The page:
Oregon OSHA's

Health and Safety Resource

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August 5, 2016

Heat stress dangers are real

Identifying the risks is key

As temperatures rise this - and every - summer, employers face a critical task: helping workers protect themselves against heat-related illnesses.

Workers in Oregon tend to be more likely to suffer from heat-related illnesses, because they're used to working in mild weather and often not acclimated to this type of heat."

~ Penny Wolf-McCormick, health enforcement manager for Oregon OSHA

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Administrator's Message

Federal Decisions and Oregon Tailoring

What a new federal rule triggers is a requirement that we adopt a rule that is 'at least as effective' as the federal rule, generally within six months.

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Heat-related illnesses can be fatal, and employers are responsible for keeping workers safe. Employers can take a few easy steps to save lives, including scheduling frequent water breaks, providing shade, and allowing ample time to rest.”

U.S. Secretary of Labor Thomas E. Perez

Use them, but don't lose them

How to prevent amputations at work

Unlike salamanders and newts, which can regenerate limbs, humans have only one set of appendages; a transplant or prosthesis is the only option for recovering the loss. Because our limbs are vulnerable, they're also an easy target on the battlefield and have been long been taken as a form of retribution for a variety of misdeeds.

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Did you know?


  • Surfaces that exceed 35 degrees Celsius (95 degrees Fahrenheit) are sources of infrared radiation that can add to a worker's heat load.
  • Workers should not be permitted to work when their deep body temperature exceeds 38 degrees Celsius (100.4 degrees Fahrenheit), according to the American Conference of Governmental Industrial Hygienists.
  • In 2014 alone, 2,630 workers suffered from heat illness and 18 died from heat stroke and related causes on the job, according to federal OSHA.

Safety Notes

Incident: Run over by forklift
Industry: Berry processing plant
Victim: Farm employee

An employee was walking across a lot when he was run over by a forklift that was backing up.

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Going the distance

Company: Snyder, and exterior commercial contractor specializing in roofing and waterproofing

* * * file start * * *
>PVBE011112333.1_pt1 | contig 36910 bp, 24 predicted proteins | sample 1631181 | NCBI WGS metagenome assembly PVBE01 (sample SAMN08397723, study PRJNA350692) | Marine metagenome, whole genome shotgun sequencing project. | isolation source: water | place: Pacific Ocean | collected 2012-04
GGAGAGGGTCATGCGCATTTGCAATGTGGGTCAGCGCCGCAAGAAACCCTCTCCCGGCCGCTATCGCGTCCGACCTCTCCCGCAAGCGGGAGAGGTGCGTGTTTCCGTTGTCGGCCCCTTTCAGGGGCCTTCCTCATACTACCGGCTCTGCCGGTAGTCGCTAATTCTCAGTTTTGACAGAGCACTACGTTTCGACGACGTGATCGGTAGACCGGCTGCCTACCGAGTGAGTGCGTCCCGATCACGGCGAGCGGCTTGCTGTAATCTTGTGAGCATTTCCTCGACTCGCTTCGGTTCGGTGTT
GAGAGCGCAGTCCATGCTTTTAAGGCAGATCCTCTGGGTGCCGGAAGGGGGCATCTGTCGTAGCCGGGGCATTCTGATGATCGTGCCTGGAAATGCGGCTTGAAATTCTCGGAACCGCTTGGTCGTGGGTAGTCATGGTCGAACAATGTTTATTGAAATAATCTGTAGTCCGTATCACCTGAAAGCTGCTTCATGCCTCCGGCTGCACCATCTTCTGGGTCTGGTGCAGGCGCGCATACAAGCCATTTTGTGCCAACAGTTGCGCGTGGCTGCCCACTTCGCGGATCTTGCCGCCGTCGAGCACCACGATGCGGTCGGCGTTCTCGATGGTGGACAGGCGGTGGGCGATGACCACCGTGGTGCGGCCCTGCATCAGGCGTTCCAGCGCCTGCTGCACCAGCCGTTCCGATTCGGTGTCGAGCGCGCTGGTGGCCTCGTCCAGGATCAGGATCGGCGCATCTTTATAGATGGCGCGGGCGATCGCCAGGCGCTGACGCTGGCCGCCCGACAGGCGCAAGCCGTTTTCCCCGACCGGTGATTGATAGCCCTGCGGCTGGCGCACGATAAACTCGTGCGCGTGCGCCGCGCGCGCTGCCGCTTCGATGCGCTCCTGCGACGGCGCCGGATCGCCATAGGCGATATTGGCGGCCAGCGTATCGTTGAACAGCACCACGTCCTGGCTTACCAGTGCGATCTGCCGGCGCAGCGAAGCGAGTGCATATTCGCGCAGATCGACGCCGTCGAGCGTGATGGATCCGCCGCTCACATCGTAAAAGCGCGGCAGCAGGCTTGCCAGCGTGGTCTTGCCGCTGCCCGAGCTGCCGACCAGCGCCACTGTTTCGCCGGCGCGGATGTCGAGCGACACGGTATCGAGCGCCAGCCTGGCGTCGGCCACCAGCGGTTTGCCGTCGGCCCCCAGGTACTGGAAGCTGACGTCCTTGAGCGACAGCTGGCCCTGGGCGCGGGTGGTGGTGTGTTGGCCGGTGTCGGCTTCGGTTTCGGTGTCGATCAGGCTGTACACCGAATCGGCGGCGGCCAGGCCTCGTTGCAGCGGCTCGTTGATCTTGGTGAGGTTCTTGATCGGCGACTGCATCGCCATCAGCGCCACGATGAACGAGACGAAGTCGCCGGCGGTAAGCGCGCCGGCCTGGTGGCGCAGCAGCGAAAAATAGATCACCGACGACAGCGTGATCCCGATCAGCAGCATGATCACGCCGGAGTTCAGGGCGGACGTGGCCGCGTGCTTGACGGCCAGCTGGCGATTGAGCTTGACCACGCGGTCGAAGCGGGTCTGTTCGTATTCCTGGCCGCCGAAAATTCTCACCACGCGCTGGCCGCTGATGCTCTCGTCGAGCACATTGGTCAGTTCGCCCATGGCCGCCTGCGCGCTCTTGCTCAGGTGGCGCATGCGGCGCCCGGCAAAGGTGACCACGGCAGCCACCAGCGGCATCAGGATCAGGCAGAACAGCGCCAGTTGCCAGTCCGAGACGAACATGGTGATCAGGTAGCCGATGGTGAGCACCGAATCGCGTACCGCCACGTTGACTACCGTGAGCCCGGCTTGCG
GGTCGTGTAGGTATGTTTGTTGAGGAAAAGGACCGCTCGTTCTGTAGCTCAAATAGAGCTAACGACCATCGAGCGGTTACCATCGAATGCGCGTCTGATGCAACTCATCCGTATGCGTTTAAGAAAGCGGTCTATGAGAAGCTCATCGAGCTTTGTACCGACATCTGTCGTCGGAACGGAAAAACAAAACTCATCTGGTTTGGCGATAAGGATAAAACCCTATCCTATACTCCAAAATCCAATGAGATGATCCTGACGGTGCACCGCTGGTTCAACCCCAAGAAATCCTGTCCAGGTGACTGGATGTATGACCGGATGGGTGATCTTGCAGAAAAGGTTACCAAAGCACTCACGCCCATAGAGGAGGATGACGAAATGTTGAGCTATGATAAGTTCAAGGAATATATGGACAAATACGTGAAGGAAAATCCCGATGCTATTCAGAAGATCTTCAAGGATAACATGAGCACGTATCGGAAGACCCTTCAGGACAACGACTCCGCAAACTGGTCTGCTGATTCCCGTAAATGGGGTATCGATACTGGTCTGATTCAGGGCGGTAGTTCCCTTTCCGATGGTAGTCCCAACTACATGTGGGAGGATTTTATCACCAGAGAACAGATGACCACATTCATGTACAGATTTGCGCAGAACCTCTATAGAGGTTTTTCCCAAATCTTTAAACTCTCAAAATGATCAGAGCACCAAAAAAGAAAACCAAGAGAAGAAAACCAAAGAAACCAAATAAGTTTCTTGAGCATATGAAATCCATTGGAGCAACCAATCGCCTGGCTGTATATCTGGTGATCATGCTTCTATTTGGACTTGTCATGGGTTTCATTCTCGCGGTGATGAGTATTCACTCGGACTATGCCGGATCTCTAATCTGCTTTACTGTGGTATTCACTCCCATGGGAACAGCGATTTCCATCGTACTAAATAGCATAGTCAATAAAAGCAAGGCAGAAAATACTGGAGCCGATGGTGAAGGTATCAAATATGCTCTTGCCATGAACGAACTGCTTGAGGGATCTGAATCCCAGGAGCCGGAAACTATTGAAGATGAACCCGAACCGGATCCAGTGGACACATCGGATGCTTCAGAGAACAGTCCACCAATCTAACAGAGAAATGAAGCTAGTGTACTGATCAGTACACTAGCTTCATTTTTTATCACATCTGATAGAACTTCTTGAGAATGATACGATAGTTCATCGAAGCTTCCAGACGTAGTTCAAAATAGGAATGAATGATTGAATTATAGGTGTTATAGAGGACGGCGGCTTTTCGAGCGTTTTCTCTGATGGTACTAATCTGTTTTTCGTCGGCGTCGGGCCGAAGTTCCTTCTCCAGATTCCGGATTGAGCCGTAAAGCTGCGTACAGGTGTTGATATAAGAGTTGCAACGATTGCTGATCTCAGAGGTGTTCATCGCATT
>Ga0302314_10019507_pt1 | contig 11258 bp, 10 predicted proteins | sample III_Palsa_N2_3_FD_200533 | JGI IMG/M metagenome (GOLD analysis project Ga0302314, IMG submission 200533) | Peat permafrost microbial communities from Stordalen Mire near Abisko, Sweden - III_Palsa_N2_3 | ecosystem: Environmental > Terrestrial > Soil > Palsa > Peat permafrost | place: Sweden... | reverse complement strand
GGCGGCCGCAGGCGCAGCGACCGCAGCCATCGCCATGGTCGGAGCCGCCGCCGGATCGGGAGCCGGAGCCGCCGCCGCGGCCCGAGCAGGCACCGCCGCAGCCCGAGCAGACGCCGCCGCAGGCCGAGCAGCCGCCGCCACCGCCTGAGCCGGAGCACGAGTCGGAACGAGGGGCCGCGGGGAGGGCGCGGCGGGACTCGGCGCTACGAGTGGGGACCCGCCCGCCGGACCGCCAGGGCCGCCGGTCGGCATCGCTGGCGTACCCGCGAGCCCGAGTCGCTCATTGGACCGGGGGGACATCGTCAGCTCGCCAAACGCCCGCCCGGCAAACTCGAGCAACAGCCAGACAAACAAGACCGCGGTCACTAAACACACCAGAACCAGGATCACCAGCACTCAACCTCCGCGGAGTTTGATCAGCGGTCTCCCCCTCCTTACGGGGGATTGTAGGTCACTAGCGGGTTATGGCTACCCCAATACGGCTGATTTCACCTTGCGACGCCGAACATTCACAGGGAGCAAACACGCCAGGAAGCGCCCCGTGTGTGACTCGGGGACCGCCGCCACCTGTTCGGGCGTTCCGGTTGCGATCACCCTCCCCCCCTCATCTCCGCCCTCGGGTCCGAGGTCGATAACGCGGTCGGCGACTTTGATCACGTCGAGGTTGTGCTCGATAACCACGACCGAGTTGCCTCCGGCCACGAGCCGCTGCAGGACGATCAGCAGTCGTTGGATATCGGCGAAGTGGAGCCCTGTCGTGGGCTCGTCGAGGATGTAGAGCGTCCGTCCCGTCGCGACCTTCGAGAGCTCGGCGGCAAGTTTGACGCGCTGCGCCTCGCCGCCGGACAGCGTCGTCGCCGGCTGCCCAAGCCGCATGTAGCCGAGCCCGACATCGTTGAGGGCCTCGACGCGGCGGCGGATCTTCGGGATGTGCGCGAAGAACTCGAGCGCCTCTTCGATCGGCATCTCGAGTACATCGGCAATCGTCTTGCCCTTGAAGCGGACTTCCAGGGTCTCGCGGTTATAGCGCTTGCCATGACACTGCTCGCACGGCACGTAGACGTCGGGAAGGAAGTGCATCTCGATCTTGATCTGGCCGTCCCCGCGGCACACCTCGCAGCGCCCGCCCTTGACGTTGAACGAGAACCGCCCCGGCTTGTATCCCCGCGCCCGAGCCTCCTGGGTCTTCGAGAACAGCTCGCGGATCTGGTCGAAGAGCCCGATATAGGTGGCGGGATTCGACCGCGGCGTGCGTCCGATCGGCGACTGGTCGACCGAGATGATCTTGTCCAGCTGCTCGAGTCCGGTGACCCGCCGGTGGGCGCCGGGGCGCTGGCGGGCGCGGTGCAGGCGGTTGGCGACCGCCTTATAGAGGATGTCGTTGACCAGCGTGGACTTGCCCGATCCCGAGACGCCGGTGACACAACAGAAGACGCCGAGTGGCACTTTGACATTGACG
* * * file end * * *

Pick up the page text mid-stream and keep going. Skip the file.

photo of Russell Nicolai

Environmental, Health and Safety Director: Russell Nicolai

Workforce: More than 350 employed in waterproofing, and industrial and commercial roofing in Oregon and Washington

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Ask Technical

I do maintenance work but don't use ladders often or climb very high on them. If I'm told to work 20 feet up on an extension ladder and that height makes me uncomfortable, do I have to do it?

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Don't miss out

Sept. 20 & 21, 2016
Central Oregon Occupational Safety & Health Conference
Riverhouse on the Deschutes • Bend

October 11-13, 2016
Southern Oregon Occupational Safety & Health Conference
Ashland Hills Hotel • Ashland

Upcoming education workshops

October 23, 2016 Award Nomination Deadline
Oregon Goveror's Occupational Safety & Health Conference

Get the details

Did you know?

Age, weight, degree of physical fitness, degree of acclimatization, metabolism, use of alcohol or drugs, and a variety of medical conditions such as hypertension all affect a person's sensitivity to heat.

To prevent heat illness, drink water every 15 minutes; rest in the shade when you need to cool down; wear a hat and light-colored clothing; take it easy on your first days of work in the heat; and watch for symptoms in your co-workers.

If not treated, heat exhaustion - the symptoms of which include dizziness, headache, and sweaty skin - can lead to heat stroke. The symptoms of heat stroke include red, dry skin, confusion, and fainting. Heat stroke can kill you.


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For general information, technical answers, or information about Oregon OSHA services, please call 503-378-3272 or toll-free within Oregon, 800-922-2689.